Page 1010 - Week 04 - Tuesday, 15 March 2005

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Commissioner and plans for a bushfire memorial. At a cost of about 35 cents per household, we believe this newsletter could develop into a cost-effective way of keeping the community informed and engaged.

My government wants to reach people where they live, but we also want to use the language they speak. That is why, last November, we published a Plain-English Guide to the ACT Human Rights Act. We do not want Canberrans to feel that this is a law comprehensible only to lawyers. We want them to know it is protecting the basic rights of people just like them and their neighbours and their workmates.

A strong community is informed, but it can also be informal. It can let its hair down. Over the past year the government has played host to some of the best parties in town:

Christmas in the City

a New Year’s Eve that Canberrans are still talking about

an Australia Day that brought record crowds out into our streets and parks, and

just this weekend, an unrivalled birthday party in Commonwealth Park.

Of course, people will only come to the party if they feel safe on the streets or in a crowd. The government is helping people feel safe. In the year to December 2004, motor vehicle thefts in Canberra dropped by a third. Reported assaults were down by nearly a quarter. In May and August 2004, the ACT had its lowest burglary rates for four years.

Just last week, we announced the design consultants for a state-of-the-art ACT prison. By 2007 we will at last be in a position to take responsibility for our own prisoners. We will do so in an environment where a human rights culture prevails and where rehabilitation is a priority. It has been said before, and it is worth repeating: our offenders are sentenced to imprisonment as punishment, not for punishment. It is a distinction the ACT government is determined to preserve.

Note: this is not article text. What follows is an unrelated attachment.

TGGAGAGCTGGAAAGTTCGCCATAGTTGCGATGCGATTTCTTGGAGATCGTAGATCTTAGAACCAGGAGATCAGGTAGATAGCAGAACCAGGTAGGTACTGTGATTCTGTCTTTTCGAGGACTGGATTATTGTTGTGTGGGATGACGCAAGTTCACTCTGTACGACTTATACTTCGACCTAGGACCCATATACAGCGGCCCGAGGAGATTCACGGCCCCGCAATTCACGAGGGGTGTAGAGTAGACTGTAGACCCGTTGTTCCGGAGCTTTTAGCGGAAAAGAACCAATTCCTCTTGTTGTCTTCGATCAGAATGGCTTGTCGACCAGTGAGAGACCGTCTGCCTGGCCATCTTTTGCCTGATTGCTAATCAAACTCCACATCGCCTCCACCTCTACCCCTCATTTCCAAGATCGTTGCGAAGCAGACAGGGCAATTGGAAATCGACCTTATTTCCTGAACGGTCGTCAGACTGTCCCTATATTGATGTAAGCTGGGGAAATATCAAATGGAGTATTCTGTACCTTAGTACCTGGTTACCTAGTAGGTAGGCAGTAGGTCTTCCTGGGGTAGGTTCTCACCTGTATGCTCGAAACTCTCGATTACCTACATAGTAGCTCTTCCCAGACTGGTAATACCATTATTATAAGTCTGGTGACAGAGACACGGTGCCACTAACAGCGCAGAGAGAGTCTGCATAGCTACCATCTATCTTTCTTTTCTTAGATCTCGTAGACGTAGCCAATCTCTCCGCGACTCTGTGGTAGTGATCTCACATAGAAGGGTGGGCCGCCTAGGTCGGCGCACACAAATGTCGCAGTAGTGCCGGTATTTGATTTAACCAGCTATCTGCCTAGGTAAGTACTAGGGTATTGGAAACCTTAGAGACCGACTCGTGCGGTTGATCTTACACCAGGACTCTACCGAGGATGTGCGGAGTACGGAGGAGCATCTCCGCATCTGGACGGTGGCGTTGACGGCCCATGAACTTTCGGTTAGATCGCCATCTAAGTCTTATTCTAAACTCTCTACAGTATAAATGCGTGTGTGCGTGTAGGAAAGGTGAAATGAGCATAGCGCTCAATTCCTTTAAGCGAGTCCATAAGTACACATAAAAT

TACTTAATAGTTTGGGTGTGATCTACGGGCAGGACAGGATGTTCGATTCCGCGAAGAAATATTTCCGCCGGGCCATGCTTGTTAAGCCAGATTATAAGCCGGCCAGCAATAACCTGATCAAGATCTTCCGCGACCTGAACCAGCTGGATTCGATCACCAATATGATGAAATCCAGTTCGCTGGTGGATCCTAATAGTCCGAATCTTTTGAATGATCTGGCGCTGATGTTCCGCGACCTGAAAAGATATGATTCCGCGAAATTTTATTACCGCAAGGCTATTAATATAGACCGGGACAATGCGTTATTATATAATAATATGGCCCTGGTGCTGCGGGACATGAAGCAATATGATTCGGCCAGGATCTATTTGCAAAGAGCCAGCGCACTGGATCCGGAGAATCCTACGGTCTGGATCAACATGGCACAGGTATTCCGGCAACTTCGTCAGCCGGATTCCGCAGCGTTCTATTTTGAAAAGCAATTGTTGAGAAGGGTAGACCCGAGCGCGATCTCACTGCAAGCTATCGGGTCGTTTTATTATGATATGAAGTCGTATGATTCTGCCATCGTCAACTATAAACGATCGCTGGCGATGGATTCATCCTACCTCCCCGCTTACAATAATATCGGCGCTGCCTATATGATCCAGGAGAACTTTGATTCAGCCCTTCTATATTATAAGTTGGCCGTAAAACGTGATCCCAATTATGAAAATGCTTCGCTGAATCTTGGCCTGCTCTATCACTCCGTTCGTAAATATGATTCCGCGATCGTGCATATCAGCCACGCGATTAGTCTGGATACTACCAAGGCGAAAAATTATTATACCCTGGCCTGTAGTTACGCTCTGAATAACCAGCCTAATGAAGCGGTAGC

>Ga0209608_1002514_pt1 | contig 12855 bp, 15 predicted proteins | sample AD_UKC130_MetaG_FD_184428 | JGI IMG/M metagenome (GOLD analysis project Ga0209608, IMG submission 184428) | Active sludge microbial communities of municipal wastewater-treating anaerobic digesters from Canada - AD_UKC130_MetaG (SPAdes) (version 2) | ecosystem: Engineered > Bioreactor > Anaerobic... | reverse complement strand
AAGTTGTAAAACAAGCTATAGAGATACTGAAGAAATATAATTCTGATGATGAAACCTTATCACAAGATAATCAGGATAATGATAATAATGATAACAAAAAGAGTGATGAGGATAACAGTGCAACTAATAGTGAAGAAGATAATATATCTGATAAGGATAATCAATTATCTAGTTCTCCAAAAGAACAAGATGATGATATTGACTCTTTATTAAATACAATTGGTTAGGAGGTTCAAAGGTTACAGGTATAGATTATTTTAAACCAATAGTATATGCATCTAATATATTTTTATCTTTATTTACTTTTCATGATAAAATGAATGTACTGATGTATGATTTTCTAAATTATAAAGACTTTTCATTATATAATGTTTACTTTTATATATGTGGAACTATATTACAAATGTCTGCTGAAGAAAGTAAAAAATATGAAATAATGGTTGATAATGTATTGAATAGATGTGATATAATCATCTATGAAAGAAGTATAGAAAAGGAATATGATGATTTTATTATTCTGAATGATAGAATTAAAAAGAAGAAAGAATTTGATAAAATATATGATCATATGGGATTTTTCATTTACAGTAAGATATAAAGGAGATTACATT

Just as people need to feel safe, they will only be in a position to participate fully in the celebratory aspects of community life if they enjoy good health, physical and mental. In the past year, the government has been developing the highly successful Canberra After Hours Locum Medical Service, CALMS. We have also negotiated with the commonwealth an extension to the Outer Metropolitan GP incentives scheme, which will help local GPs recruit overseas-trained doctors. Elective surgical procedures in the six months to the end of January 2005 were the second most numerous on record—evidence that our additional funding is yielding results.

Education and training are two other areas where it is utterly crucial that Canberrans are given the opportunity to reach their potential, not just in their formative years, but again and again over the course of a lifetime. The youngsters just starting out in kindergarten in Canberra’s schools this year are being prepared for jobs that have not even been given names yet. Over the course of their working life, most people will now change career a number of times. Our schools need to equip Canberra’s young people for this future.

That is why the ACT government has just conducted a major review of curriculum, the first in a decade. The result is a new curriculum framework covering every year from preschool to year 10. Every year 10 student now benefits from pathway planning and

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